7 tips for running your first 10k race
Two weeks ago already. I can’t believe it’s been that long since I put on my Lullaby Trust vest and set off in the rain to park my car in a field and prepare to run my first 10k race since both the kids arrived.
The whole day was fantastic. I prepared well, enjoyed the race, ran a personal best and to date I’ve raised £340 – nearly £100 over my original target – woo hoo!! A huge thank you to everyone who has sponsored me, you all ROCK. (There’s still time to raid your piggy bank by the way… just saying!)
The whole experience of preparing for and running a race can be really daunting so I thought I’d share my top tips – hope these help you if you’re considering taking part in a 5k, 10k or even longer race!
It was humid the morning of the Felsted 10k and the air was heavy and damp. I felt my nerves tingling as I left my car with just my running bottle, my car keys and my iPod, hugged my brother-in-law who was marshalling and walked briskly to the start line. I was early with plenty of time to warm up.
Top tip #1: WARM UP. The excitement at the beginning of a race can pump you with adrenaline and have you setting off at a faster pace than you would usually – which can leave you flagging at the end and increase the chance of an injury. Arrive early enough to have a 10 minute warm up. A gentle jog along the beginning of the route, if you can, is great. It will familiarise you with what’s coming and get all those muscles nice and warm. It also has the added bonus of putting to good use any nervous energy you might have, calming you down and focussing you for the race.
Once I was nice and warm I checked out the loos and found the queue was enormous! Luckily I didn’t need to go but I did feel for the people at the back who were nervously checking their watches with only 5 minutes to go until the race started.
Top tip #2: LOO STOP. Don’t leave your loo stop until the last minute. The queues can be very long so plan ahead – there’s nothing worse than needing to ‘go’ at 5k and having to hold it the rest of the way.
The race organiser’s voice bellowed out of his megaphone to tell us to line up at the start line and my adrenaline peaked. Eeek! Had I prepared enough? Was I going to make it round? Would I be last?!! With decidedly dodgy knees since I was a child, exacerbated by ski-ing and too many high-impact aerobics classes (legwarmers anyone?), I was run/walking.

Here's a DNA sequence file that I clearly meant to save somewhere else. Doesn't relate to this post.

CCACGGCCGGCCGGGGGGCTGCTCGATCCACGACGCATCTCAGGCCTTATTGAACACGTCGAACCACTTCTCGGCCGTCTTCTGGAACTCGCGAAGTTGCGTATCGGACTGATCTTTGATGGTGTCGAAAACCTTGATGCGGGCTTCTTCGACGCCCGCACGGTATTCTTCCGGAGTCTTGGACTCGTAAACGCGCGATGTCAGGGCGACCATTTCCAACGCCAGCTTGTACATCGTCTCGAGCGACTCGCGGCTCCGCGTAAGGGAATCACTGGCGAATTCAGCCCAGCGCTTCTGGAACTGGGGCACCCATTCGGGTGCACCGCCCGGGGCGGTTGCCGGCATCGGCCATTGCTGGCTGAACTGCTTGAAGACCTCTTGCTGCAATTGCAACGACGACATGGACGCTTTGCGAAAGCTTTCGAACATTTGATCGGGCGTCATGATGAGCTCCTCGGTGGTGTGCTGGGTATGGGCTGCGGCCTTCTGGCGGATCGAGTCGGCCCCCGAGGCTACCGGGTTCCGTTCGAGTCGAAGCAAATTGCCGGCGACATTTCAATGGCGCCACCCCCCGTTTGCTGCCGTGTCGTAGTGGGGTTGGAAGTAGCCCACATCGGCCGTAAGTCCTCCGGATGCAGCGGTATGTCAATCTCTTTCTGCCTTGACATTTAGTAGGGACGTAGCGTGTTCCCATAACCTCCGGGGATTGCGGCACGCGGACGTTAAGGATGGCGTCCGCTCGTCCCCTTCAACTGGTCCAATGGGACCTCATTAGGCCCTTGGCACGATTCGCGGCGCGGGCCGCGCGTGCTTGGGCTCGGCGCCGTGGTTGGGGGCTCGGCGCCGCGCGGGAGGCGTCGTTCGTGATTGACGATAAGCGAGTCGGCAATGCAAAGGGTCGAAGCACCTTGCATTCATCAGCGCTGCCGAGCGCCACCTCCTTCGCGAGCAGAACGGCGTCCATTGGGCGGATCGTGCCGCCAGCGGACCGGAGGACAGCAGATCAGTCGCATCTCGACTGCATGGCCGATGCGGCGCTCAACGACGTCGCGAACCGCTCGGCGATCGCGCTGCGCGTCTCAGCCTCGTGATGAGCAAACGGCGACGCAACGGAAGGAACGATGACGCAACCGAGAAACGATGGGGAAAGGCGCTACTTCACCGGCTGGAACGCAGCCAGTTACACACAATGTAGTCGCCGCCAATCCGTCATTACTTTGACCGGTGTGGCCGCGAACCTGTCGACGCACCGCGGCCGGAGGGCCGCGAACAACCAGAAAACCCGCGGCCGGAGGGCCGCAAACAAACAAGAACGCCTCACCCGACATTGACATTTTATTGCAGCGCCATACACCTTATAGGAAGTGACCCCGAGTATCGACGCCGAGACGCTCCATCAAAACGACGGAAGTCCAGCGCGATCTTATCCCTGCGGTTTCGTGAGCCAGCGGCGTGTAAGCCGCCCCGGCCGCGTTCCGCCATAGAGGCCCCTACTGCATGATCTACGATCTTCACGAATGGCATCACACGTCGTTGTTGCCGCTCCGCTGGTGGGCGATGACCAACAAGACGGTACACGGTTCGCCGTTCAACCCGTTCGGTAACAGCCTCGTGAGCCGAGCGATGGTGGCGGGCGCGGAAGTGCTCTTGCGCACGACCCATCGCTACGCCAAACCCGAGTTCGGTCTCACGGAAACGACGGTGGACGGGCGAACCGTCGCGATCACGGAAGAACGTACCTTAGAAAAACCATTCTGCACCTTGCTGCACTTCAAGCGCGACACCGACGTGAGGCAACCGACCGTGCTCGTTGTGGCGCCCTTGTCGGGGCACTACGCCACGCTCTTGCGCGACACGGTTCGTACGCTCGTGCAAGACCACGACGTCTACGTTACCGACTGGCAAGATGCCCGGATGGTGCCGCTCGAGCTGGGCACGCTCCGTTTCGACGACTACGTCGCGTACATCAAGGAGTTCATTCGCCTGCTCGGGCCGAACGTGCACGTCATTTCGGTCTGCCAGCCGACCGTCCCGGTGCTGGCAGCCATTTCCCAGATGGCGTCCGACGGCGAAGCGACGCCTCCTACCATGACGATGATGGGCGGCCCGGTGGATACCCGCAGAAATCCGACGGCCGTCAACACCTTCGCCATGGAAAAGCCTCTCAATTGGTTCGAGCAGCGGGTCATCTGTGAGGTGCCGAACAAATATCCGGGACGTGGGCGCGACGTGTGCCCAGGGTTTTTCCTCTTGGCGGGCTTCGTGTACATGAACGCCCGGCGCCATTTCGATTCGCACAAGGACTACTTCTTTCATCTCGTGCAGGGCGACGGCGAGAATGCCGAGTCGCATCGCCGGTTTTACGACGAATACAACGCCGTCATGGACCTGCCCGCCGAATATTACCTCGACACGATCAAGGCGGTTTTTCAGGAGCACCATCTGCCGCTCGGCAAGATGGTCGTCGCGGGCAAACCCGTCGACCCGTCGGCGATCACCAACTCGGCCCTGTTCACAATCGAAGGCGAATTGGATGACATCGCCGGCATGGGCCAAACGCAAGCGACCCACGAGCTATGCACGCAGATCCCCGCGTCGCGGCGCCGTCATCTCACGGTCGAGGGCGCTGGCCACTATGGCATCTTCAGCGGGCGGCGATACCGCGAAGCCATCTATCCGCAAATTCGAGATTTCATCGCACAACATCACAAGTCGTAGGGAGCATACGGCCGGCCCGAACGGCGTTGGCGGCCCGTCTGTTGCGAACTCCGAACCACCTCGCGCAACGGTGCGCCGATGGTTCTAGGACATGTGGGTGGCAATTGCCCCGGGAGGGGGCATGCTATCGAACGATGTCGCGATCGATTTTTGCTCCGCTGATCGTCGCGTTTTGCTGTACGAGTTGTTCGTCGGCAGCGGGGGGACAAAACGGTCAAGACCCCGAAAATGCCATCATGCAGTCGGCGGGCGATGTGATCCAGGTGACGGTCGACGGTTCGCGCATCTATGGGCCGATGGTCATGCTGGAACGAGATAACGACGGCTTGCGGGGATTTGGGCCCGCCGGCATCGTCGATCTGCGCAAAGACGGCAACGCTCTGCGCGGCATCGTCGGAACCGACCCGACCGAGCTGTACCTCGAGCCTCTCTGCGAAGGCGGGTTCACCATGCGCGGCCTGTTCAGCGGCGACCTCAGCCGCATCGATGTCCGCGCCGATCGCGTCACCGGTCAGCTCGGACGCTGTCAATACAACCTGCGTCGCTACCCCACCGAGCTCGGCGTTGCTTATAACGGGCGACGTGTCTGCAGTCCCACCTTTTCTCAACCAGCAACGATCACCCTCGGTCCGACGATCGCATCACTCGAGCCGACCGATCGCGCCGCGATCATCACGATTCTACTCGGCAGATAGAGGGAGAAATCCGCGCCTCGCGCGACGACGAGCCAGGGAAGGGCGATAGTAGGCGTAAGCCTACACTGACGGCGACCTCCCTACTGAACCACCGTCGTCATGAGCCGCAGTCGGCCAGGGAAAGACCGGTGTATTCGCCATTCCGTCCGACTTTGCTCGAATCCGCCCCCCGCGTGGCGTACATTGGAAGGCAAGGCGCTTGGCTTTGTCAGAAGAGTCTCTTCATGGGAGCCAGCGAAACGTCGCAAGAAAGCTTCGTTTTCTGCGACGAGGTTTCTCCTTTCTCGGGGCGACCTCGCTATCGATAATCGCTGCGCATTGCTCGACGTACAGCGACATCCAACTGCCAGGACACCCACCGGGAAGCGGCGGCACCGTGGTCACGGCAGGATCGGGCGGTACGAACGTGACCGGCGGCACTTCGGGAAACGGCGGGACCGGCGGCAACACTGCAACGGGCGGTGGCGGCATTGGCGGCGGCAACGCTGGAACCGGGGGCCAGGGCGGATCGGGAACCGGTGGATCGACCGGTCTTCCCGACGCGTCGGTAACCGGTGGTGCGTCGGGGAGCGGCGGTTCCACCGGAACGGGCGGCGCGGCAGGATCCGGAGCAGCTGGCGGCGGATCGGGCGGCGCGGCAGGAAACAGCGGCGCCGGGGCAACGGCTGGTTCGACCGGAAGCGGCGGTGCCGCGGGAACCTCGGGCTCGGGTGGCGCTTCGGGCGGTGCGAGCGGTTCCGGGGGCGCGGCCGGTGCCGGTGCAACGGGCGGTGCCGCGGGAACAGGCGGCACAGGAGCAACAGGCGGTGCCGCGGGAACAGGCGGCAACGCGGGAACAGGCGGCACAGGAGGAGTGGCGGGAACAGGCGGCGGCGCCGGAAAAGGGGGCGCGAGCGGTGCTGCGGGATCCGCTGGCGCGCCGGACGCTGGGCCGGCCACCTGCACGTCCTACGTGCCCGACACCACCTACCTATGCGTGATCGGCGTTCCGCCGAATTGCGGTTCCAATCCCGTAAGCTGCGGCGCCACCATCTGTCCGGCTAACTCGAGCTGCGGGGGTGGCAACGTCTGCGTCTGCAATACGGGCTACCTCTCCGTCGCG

In my training runs I’d worked up slowly to 4 minutes running + 1 minute walking which gave my knees time to recover in between each run section and rounded up to a nice 5 minute burst. I knew that I could carry on like this for over an hour and I’d run the 10k distance a couple of times so in theory there should be no reason why I couldn’t do this.
Top tip #3: TRAINING RUNS. Prepare for the race by planning in training runs that build you up to the distance you’re going to do. If you’ve never run before, or not for a while, start by run/walking to ease yourself into it. Build up the running section over time as your stamina grows. Run the race distance a couple of times before the race itself so you know you can do it – it’s a great confidence boost.
The Felsted 10k has lots of club runners taking part – serious runners who are competing against the clock and each other. I knew they were going to be setting off at a fast pace and didn’t want to be in their way so I waited a few moments while they organised themselves at the front of the start area and stood near the back. Not RIGHT at the back, but with a group that looked about my pace.
Top tip #4: RUNNING BUDDIES. If you can, find someone to run with you that runs at your pace. Or if you’re running alone, like me, use your warm up time to check out other runners who look like they run a similar pace to you. Then position yourself near them at the start of the race. There’s nothing worse than standing with a group of runners that leave you standing when the whistle blows! When the race starts don’t concentrate on all the faster runners who are steaming off into the distance, focus on running your OWN race and pace yourself.